We finally arrive in Chapter 7 at the final incline: the Assessment Question. Portmore argues for what he calls a "teleological" solution according to which we first determine the value of the prospects of our options in terms of what matters and then we determine the value of our options in terms of how their prospects compare to one another in terms of what matters. Teleology largely wins by default in Portmore's telling. He maintains that nonteleology runs into serious problems because of indeterminacy about whether or not an agent would violate an agent-based constraint by performing a given option, while teleology does not have this problem. But Portmore's conclusion needs context. Though teleology is usually contrasted with deontology, Portmore's understanding of these terms is eccentric. On the one hand, teleology, as he thinks of it, is consistent with the idea that "something such as not violating agent-based constraints is what ultimately matters" (p. 232). On the other hand, deontology, in his view, is just the view that agent-based "constraints are ultimately grounded in our duty to respect people and their capacity for rational, autonomous decision making" (p. 258). Hence, the triumph of teleology does not come disguised as a resolution to hoary debates between Kantians, utilitarians, contractualists, etc. So even after climbing to these rarified heights, we cannot see the end of those controversies. Indeed, it is not even clear that nonteleology has really been vanquished. While Portmore prefers the view according to which ethics is never indeterminate, there is a long tradition according to which it is a far less precise science, and I am not sure that adherents to this tradition would lose much sleep by conceding Portmore's point about indeterminacy.
Finally, in Chapter 8 Portmore synthesizes what he calls "rationalist teleological maximalism" and suggests some interesting directions in which we can expect him to go next. Since the chapter is short, forward-looking, and programmatic, I will not engage with it here.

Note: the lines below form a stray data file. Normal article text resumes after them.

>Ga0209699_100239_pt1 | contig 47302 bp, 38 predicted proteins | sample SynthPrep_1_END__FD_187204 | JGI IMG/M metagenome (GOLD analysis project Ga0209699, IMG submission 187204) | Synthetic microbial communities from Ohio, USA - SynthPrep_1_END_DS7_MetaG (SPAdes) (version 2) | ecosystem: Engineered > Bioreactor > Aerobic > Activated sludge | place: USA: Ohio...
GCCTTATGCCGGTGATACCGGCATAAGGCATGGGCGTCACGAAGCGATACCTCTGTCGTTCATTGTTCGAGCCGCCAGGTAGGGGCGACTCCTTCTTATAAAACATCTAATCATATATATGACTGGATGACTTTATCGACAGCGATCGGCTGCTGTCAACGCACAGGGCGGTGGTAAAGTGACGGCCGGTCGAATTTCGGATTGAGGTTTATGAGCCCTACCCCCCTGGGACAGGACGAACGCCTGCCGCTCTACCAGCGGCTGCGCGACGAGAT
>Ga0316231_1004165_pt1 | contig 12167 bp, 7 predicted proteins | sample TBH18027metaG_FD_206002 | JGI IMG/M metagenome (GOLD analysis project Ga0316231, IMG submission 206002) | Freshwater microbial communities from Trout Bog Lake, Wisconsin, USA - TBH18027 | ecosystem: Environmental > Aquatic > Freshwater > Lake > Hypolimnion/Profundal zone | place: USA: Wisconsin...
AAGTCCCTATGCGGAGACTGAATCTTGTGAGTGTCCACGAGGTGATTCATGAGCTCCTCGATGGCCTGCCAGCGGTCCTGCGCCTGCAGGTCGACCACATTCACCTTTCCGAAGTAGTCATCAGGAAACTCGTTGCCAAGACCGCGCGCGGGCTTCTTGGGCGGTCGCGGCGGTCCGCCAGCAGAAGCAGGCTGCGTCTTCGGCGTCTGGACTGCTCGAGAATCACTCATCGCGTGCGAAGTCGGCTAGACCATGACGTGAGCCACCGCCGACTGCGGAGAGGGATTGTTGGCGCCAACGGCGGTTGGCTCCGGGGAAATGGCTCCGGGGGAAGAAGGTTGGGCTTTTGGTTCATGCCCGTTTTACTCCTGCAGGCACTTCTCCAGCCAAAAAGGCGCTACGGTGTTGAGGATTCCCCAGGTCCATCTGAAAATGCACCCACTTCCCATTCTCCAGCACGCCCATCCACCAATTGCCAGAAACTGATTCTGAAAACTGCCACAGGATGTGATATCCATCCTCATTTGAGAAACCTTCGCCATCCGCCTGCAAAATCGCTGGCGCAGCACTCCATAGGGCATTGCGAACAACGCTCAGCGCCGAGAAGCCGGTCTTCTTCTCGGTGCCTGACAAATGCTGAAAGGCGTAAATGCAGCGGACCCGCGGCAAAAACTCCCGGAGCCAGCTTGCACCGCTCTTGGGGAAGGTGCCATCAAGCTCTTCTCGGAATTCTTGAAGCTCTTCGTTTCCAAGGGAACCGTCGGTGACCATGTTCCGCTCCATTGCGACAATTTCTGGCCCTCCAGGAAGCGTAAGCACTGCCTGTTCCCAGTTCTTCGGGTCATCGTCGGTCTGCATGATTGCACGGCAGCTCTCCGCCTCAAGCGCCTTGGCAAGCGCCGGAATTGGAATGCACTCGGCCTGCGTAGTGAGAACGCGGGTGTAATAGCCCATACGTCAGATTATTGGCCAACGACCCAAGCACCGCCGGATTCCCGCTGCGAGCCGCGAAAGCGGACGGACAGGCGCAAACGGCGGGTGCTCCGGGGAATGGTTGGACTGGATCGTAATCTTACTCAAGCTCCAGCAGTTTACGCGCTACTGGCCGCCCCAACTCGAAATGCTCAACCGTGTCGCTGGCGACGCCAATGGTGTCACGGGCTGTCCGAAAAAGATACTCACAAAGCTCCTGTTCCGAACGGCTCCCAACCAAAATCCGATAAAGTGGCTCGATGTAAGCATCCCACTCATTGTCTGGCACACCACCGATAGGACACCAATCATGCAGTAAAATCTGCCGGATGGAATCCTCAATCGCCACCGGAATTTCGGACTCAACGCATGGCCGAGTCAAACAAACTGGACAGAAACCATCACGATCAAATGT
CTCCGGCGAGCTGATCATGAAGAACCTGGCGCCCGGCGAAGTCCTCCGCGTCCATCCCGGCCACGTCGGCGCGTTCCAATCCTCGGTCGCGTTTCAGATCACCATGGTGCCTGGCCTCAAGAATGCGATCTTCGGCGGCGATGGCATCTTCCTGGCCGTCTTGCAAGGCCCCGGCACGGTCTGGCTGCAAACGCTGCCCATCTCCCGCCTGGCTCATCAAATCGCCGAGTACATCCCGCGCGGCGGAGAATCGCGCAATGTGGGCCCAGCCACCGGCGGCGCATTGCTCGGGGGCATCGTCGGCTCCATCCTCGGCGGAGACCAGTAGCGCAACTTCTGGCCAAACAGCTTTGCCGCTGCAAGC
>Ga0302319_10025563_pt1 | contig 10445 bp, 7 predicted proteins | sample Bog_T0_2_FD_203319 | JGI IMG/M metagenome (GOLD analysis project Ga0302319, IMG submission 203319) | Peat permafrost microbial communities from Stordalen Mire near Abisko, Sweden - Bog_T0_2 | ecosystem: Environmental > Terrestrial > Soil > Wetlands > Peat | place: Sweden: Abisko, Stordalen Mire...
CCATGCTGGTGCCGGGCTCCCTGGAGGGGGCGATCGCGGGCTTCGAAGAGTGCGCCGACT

While reading this book, I often thought of Derek Parfit's characterization of "Non-Religious Ethics" as being "at a very early state," and, as a result, "it is not irrational to have high hopes" for it. Parfit might have added that in addition to being a young science, it is also an exceedingly difficult one. His own work was a reminder both of that fact and the fact that we might succeed even in the face of such difficulty. Portmore's work is similar to Parfit's with regard to both of these points. We have very far to travel if we are to vindicate Parfit's high hopes, but Opting for the Best might well be a milestone on that journey.
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 Let me note that, by "prospect," Portmore has in mind something a little more technical than the word's ordinary usage. In particular, Portmore means the probability distribution composed of all of the mutually exclusive and jointly exhaustive possible worlds that could be made actual by an agent's action, subject to each possibility being given a probability, which obeys the Kalmagorov axioms (p. 3, n.4). But these technical details do not matter much for the purposes of this review so I largely ignore them and rely on the term's ordinary meaning.
 Compare Zimmerman (1994: 1-20).
 See, for example, Gibbard (1990: 36-54 and 126-152), Brandt (1992: 111-135), and Darwall (2006: 91-118).
 Compare the similar, if not quite identical, notion of judgment sensitive attitudes in Scanlon (1998: 20), Levy (2005), and Smith (2015).
 For example, Castañeda (1968) originally framed this as "a problem for utilitarianism," and Feldman (1986) responded from, roughly, that point of view.
 This way of dividing up the landscape goes back at least as far as Frankena (1963: 13) and was popularized by Rawls (1999: 22) among others.
 Aristotle (2014: 4) is the locus classicus for this point. But especially relevant in this context are Uyl (1992) and Tarsney (2018).
 Parfit (1984: 454).